The sun has not yet risen. A devoted Indian wife and mother carefully cleans her doorstep. With intense concentration, she dips her finger into the rice flour and makes a series of pullis or dots upon the ground. With deft fingers, she draws bold lines, crafting mind-arresting patterns, the artform called kolam. The Goddess Mahalakshmi, out for Her morning walk, pauses to admire the selflessness, the concentrated effort and the artistry of Her devotee. With a benevolent smile, She enters the household and blesses it for yet another day. The occupants rise, stretch happily, filled with a beautiful sense of well being.
The kolam decorates the lives and houses of the South India community. It makes one’s heart happy to walk over a kolam in entering a house, and thus puts one in an elevated frame of mind when visiting friends and relatives. Especially at festival times, the streets are a joy to behold. In front of every house, as far as the eye can see, stretch lines of beautiful, intricate designs.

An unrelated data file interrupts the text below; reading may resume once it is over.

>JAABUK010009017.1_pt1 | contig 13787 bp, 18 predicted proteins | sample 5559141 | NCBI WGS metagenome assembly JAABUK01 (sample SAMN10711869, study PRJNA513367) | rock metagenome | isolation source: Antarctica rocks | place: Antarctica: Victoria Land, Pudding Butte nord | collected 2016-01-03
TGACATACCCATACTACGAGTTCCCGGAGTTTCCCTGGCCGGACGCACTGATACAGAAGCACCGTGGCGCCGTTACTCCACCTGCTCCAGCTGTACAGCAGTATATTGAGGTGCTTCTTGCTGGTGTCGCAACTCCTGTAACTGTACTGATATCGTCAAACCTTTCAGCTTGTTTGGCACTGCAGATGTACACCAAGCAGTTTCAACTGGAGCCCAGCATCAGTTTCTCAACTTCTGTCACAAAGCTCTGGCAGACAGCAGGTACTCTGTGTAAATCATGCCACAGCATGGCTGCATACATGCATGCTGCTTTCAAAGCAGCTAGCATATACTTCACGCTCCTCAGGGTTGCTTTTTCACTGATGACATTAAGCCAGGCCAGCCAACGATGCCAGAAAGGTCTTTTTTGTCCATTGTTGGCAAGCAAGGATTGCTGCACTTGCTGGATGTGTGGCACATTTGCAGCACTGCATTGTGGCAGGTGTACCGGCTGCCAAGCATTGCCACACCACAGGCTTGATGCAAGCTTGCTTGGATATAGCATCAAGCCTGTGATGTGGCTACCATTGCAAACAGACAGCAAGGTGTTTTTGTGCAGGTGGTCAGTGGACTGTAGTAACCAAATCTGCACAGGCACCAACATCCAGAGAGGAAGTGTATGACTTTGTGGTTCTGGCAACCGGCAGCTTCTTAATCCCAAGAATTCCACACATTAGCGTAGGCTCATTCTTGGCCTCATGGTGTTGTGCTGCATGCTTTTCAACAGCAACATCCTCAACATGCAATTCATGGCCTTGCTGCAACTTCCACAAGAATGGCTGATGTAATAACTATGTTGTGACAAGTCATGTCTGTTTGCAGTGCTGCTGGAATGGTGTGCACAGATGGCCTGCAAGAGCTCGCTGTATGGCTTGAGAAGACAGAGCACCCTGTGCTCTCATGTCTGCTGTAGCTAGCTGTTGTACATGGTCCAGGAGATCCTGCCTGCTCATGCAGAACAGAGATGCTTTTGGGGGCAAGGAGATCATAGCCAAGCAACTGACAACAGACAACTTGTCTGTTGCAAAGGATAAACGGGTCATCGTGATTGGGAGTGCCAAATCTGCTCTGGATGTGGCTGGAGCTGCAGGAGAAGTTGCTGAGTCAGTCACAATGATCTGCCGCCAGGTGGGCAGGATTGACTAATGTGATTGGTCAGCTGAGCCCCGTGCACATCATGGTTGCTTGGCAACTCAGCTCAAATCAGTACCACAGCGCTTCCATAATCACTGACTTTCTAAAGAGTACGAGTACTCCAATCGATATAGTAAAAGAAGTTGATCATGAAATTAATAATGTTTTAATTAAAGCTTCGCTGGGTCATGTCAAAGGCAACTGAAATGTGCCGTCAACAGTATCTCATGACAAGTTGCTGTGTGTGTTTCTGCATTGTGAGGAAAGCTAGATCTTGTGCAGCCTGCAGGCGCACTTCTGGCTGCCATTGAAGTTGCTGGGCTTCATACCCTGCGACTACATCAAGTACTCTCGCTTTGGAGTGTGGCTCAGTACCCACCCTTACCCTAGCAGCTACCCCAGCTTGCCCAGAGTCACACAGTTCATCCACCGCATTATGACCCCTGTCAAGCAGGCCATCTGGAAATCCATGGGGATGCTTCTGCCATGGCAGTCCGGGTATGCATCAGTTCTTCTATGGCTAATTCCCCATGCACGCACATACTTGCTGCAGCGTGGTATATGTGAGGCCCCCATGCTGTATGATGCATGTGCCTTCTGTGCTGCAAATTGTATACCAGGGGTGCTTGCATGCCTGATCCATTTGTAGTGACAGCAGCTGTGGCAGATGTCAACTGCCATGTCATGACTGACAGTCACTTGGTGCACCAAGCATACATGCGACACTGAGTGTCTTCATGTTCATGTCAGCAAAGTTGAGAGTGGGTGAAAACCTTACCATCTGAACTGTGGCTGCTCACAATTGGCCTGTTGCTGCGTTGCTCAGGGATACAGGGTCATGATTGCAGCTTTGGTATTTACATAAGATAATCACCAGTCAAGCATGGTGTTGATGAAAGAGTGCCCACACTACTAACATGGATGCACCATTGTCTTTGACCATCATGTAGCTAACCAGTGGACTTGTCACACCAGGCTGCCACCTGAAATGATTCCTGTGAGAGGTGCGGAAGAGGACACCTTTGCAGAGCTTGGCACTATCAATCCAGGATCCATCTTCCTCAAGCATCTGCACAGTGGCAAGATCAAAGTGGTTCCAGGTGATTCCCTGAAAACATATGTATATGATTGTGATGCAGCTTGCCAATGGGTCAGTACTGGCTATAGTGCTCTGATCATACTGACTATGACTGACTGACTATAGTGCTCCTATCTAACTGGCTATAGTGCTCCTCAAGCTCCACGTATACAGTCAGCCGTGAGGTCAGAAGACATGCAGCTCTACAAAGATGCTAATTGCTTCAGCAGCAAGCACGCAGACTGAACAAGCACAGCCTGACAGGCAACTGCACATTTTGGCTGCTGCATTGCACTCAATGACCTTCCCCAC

Some women acquire great expertise. Like magic, they make a fantastic, meaningful pattern appear. One could stand and gaze for a long time at these sacred designs, and no wonder, for they are indeed mandalas,geometric representations of forces and powers which cannot be perceived through the senses. They have their own spiritual reality.